[Grammar] Whoever and Whomever in noun clauses

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grammarfreak

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Dear teachers.

As far as my knowledge and as I stated in a previous thread about this topic, whoever acts as subject of a verb in the noun clause and whomever as object whether direct or indirect. I want your explanations in the following sentences found in a grammar book, in which noun clauses with whoever act as object and whomever as subject.

WHOEVER

1- We told whoever would listen to us our sad story (the noun clause whoever would listen to us is acting as indirect object of the verb tell)

2- Give the book to whoever asks for it or give it to whoever asks for it (whoever asks for it is the indirect object of the verb give and the subject of the verb ask, in the second sentence is the direct object of the preposition to)

WHOMEVER

1- You think whomever smiles at you to be your friend (the noun clause whomever smiles at you is acting as the subject of the verb to be and whomever as the subject of the verb smile)

2- Tell it whomever bought the car (whomever bought the car is the subject of the verb buy)


Waiting for your assistance in this matter, remember these sentences were found in Websters New World english grammar handbook.


Dear teachers

As my username says, I am very interesting on grammar, soon I will try finding a pronunciation and phonetics courses free online for my pronunciation, many native english speakers have told me that my pronunciation is not bad, but they also have told me that I need to improve it. I pronounce words separately well, but in a conversation is not the same, please if some of you know a website or several websites about it, just let me know it/them.

Very sincerely,


Grammarfreak.
 
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Barb_D

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As soon as you wrote "the subject of the verb..." then you should have realized (based on other posts you've made on this topic) that the proper work is "whoever" not "whomever."
 

grammarfreak

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As soon as you wrote "the subject of the verb..." then you should have realized (based on other posts you've made on this topic) that the proper work is "whoever" not "whomever."

Thank you Barb_D for your comment, but these sentences was found in a grammar book.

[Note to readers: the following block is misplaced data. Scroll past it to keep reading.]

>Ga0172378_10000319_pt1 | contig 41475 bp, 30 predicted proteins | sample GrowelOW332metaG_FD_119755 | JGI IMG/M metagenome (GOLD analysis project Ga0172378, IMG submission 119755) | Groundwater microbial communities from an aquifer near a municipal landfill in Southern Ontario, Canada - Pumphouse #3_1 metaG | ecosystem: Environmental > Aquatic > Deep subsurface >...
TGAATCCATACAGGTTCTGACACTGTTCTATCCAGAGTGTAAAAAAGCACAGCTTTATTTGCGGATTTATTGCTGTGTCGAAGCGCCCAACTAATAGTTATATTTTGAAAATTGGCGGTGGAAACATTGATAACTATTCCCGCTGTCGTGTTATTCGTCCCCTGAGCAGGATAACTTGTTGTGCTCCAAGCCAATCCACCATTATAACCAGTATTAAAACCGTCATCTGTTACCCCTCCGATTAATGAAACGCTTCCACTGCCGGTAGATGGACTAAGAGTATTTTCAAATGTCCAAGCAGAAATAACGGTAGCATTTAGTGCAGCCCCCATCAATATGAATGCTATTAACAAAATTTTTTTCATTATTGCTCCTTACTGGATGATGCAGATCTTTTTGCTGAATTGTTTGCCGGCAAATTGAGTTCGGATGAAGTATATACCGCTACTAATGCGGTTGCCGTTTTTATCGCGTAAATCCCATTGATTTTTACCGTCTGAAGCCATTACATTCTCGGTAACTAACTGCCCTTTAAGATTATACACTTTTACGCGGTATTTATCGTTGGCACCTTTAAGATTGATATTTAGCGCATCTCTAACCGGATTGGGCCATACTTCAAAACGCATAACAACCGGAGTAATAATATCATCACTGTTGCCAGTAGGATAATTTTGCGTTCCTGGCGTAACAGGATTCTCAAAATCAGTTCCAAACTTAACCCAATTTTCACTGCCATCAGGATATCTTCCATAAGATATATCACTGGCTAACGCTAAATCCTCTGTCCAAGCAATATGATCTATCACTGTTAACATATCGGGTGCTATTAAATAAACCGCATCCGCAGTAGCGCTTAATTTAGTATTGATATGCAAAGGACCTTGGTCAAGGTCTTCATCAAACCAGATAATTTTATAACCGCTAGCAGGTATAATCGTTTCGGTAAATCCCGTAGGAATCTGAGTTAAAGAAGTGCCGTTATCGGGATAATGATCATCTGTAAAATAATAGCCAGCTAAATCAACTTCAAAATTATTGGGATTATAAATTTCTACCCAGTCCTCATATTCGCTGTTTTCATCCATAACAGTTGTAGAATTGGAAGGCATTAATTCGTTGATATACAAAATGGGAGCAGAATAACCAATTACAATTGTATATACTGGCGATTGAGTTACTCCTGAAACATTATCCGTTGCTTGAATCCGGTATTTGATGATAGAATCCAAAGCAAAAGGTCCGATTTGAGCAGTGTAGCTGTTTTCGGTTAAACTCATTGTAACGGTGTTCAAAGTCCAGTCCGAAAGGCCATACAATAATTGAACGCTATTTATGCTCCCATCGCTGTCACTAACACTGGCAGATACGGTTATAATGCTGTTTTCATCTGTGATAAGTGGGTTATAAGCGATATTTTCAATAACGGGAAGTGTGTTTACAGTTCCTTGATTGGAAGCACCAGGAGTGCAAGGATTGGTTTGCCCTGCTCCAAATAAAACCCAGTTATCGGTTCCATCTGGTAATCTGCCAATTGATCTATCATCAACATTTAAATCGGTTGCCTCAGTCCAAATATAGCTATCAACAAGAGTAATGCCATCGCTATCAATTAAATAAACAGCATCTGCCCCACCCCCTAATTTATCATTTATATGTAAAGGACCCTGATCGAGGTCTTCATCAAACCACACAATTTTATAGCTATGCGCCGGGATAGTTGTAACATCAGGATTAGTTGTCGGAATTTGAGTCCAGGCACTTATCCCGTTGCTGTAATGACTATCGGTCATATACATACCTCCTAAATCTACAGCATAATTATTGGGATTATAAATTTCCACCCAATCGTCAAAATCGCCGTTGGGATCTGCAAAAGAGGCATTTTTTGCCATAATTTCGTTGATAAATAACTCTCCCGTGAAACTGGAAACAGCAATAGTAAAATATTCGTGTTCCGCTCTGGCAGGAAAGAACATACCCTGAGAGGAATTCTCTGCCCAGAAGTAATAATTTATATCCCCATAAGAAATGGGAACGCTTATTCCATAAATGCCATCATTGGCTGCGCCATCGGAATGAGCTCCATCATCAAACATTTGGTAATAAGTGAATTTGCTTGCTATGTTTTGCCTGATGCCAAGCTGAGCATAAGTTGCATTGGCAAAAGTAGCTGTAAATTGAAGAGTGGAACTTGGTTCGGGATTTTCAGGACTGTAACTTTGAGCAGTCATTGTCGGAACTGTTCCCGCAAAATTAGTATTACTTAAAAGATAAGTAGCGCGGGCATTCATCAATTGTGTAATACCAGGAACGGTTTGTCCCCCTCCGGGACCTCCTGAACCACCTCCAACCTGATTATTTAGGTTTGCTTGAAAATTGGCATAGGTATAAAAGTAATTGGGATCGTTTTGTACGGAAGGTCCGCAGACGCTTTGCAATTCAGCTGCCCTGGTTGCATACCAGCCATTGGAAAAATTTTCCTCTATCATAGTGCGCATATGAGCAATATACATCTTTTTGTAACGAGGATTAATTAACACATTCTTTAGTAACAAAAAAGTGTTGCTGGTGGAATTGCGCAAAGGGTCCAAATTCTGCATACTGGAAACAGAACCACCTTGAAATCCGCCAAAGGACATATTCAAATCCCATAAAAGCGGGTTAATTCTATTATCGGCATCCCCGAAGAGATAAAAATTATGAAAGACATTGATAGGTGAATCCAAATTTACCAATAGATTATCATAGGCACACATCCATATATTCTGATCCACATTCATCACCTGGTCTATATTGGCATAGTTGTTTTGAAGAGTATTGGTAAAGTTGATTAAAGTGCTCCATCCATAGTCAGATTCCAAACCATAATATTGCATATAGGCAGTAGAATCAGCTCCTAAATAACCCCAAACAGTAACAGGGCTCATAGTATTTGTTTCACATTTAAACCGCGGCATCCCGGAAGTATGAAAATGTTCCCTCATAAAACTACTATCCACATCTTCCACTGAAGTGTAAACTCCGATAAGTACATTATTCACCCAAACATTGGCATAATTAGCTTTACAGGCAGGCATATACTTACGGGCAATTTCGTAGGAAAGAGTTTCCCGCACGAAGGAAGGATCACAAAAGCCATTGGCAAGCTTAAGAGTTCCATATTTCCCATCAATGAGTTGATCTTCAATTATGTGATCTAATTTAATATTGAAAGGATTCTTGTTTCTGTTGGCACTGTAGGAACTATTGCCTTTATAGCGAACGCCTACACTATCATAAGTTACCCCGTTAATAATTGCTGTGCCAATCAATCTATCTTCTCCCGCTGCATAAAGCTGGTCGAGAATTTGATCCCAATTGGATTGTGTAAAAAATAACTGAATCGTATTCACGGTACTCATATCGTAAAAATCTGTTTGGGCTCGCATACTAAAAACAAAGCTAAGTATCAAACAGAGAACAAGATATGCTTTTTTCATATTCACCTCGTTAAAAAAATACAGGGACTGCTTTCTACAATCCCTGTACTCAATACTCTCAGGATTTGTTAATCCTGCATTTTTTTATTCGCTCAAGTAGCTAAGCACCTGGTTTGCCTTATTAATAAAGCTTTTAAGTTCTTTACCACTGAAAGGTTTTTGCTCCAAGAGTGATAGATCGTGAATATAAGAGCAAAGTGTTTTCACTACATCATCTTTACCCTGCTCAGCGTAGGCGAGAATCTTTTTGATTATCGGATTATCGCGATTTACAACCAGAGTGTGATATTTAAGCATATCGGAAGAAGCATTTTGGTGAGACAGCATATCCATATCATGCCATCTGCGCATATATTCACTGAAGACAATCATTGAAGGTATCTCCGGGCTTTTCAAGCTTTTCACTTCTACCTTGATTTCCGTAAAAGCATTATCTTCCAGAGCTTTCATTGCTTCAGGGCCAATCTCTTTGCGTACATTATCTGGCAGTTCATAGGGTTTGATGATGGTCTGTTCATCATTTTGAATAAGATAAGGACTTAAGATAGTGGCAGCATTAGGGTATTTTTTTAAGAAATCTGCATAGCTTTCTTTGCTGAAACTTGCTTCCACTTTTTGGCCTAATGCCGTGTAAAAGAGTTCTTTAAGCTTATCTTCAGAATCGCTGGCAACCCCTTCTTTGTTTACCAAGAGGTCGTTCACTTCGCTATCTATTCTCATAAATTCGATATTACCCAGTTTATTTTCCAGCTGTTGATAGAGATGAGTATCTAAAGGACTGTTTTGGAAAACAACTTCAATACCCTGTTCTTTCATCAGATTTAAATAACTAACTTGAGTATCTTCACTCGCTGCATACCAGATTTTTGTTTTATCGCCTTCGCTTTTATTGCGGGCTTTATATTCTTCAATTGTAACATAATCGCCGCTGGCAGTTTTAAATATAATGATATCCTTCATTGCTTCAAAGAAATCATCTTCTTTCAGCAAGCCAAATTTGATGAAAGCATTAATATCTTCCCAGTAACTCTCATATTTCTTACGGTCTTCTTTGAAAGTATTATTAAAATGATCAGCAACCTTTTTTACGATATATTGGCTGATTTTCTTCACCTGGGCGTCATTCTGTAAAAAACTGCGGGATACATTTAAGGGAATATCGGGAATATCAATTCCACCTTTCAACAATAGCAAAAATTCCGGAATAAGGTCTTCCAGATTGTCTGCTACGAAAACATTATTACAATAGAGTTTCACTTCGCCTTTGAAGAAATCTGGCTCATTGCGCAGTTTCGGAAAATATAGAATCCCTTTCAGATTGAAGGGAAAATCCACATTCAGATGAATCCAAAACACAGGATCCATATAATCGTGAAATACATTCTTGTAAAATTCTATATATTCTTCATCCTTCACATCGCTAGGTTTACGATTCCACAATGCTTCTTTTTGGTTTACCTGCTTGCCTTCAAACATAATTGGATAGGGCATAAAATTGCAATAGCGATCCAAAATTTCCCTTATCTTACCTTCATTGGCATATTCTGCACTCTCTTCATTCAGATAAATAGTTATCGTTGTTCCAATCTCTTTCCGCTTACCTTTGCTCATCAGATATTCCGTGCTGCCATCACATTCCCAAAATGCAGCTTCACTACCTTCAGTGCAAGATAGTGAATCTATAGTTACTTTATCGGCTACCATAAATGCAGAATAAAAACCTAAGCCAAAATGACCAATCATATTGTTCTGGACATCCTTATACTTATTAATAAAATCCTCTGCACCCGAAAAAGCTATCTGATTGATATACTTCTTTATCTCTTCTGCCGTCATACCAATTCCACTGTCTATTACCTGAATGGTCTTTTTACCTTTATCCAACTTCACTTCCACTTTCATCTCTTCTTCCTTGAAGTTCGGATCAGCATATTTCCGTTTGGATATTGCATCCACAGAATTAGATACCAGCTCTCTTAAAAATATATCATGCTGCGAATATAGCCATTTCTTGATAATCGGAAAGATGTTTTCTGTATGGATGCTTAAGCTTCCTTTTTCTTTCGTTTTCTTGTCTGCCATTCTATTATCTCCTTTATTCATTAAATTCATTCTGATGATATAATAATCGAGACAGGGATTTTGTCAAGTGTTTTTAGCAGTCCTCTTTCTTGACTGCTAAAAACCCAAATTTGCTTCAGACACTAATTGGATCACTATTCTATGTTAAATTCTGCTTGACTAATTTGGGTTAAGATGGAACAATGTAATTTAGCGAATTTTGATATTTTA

5jj

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Did you read this post in the last thread?
 

Barb_D

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WHOMEVER

1- You think whomever smiles at you to be your friend (the noun clause whomever smiles at you is acting as the subject of the verb to be and whomever as the subject of the verb smile)

2- Tell it whomever bought the car (whomever bought the car is the subject of the verb buy)


Waiting for your assistance in this matter, remember these sentences were found in Websters New World english grammar handbook.

In my opinon, these sentences are wrong.

The verb "smiles" has a subject, and that subject should be "whoever" not "whomever." The entire clause could be replaced by "him" so I understand the desire to make it the objective case "whomever" but you choose between "whoever" and "whomever" (note 1) based on the role it plays in its embedded clause, not the role of the entire sentence.

The verb "bought" has a subject, and that subject should be "whoever." The entire clause "whoever about the car" is the OBJECT in the sentence "tell it to ____."

note 1: That is, if you choose as all, since I agree with 5jj that most natives don't use this at all.
 

grammarfreak

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In my opinon, these sentences are wrong.

The verb "smiles" has a subject, and that subject should be "whoever" not "whomever." The entire clause could be replaced by "him" so I understand the desire to make it the objective case "whomever" but you choose between "whoever" and "whomever" (note 1) based on the role it plays in its embedded clause, not the role of the entire sentence.

The verb "bought" has a subject, and that subject should be "whoever." The entire clause "whoever about the car" is the OBJECT in the sentence "tell it to ____."

note 1: That is, if you choose as all, since I agree with 5jj that most natives don't use this at all.

Thank you again Barb :

I will take your help for ganted, the motive of my doubt is due to that those sentences are written in a grammar book which I just made reference.


Respecfully,

Grammarfreak
 
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